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At trial, bystander offers harrowing account of trying to save toddler after South Boston crash

“I kept talking to Colin telling him that we loved him and he needed to fight."

Charlene Casey during her arraignment on a motor vehicle homicide charge in December 2019. Lane Turner/Globe Staff

More than four years after a chain-reaction crash killed a toddler in South Boston, bystanders took to the stand this week to recount the experiences they had that day. 

Appearing before a Suffolk Superior Court jury Wednesday, Mary Kate Shea said she was in her car when she heard the collision and screams, according to The Boston Globe

Shea found Colin McGrath, the toddler killed in the crash, not breathing in his nanny’s arms. She said she then began to administer CPR. 

“I kept talking to Colin telling him that we loved him and he needed to fight,” she said, according to the Globe.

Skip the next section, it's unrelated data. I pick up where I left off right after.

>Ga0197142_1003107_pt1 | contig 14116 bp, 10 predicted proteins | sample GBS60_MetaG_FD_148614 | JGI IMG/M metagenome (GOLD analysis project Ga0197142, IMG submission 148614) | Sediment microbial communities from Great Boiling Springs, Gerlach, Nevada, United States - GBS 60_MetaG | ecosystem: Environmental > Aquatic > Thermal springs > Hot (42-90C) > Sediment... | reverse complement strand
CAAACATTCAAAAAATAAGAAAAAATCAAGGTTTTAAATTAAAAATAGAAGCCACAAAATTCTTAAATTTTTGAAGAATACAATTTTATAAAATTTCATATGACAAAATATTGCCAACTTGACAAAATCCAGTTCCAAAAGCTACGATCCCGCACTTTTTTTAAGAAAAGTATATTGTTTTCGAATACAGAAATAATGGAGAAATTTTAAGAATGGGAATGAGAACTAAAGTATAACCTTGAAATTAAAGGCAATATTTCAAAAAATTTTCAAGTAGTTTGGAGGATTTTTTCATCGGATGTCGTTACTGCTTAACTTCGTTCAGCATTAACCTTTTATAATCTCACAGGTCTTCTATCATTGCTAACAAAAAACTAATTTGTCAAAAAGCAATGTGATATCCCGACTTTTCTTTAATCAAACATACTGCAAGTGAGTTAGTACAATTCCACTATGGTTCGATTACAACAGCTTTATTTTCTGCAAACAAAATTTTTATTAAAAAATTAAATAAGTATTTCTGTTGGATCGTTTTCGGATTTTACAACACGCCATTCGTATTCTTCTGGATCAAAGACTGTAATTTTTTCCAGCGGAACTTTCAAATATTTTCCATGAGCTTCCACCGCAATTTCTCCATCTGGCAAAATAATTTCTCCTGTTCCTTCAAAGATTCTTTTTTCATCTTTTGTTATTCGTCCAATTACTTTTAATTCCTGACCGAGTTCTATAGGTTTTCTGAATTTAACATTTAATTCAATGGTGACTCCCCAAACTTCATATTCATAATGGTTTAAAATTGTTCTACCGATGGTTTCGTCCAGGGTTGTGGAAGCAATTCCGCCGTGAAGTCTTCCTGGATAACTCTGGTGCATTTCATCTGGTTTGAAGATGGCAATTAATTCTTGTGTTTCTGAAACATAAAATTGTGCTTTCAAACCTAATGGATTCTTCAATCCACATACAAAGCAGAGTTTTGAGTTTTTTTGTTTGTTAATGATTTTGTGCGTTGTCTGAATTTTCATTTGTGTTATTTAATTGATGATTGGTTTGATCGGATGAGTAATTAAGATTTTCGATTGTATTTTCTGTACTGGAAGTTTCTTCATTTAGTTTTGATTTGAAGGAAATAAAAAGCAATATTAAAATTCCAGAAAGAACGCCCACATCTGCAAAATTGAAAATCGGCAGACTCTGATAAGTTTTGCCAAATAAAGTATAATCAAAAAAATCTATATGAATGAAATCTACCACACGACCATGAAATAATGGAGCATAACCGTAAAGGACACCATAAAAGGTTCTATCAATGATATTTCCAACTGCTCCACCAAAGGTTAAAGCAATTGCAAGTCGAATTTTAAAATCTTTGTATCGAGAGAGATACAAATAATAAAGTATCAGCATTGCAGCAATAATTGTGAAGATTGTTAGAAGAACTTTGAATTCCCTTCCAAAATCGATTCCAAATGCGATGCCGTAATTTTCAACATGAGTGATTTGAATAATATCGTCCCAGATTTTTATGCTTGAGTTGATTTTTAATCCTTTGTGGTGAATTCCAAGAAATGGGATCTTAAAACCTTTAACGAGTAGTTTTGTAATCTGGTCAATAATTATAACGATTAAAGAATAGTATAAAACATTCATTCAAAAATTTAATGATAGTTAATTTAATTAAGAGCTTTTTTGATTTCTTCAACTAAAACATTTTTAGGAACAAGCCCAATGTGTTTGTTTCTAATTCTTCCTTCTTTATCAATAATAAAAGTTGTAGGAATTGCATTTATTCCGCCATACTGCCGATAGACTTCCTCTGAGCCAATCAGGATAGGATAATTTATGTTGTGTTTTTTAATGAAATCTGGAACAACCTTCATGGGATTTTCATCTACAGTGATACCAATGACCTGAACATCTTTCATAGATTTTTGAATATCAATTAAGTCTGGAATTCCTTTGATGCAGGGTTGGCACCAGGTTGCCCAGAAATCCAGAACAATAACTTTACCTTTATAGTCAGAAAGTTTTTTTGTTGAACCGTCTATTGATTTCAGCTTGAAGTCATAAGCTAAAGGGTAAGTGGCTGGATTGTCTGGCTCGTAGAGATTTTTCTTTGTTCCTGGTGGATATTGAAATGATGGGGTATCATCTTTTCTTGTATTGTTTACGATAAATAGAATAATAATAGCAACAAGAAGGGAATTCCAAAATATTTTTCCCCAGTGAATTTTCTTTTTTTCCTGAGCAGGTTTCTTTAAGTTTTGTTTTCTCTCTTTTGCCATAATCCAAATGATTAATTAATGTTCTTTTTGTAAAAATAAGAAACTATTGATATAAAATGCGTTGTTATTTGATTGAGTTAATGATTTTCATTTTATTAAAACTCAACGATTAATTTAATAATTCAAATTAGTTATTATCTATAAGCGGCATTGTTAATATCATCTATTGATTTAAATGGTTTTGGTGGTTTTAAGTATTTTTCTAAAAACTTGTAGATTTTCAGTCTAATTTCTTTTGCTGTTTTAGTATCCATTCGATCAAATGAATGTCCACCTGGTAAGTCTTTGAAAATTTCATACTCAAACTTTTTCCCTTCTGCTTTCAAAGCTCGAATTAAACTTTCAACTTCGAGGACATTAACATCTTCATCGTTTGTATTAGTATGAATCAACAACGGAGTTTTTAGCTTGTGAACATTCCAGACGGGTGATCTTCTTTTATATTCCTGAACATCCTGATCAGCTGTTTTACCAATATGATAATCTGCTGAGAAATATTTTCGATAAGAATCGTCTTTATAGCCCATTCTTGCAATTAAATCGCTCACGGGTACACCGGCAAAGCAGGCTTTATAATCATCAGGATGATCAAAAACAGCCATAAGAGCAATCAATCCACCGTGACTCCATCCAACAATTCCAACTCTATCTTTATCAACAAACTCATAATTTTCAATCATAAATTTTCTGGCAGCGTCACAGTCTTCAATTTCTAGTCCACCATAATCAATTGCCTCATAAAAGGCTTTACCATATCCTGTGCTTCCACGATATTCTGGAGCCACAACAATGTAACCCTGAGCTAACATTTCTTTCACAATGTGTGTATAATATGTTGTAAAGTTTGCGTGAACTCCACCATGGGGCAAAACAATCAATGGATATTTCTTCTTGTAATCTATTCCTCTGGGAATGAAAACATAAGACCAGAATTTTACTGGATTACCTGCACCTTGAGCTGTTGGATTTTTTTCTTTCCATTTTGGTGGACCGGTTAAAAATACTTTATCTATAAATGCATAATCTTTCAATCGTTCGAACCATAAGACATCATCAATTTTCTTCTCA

Charlene Casey was charged with motor vehicle homicide in connection with the July 25, 2018, crash that killed Colin and injured his sister and nanny. 

Casey was at a stop sign at the intersection of L Street and East Sixth Street when prosecutors allege she failed to see an oncoming van as she proceeded into the intersection. Casey’s car ended up striking the van, which subsequently lost control and jumped onto the sidewalk, hitting Colin in his stroller. 

Shea said Colin didn’t respond to CPR and she noticed  “his little ears were turning bluish gray,” according to the Globe. Colin’s then-4-year-old sister was seriously injured, but survived.

When paramedics arrived, she gave the nanny, who was not seriously hurt, “a huge hug and told her it wasn’t her fault,” Shea said. 

Another bystander, Edward Baszkiewicz, was walking home from the grocery store when the crash occurred and said he tried to console Colin’s sister.   

“I tried to comfort the girl,” Baszkiewicz said. “I was in a little bit of shock, too. It’s not something that you see every day.”


The trial is set to continue Thursday before Judge Katie Cook Rayburn.


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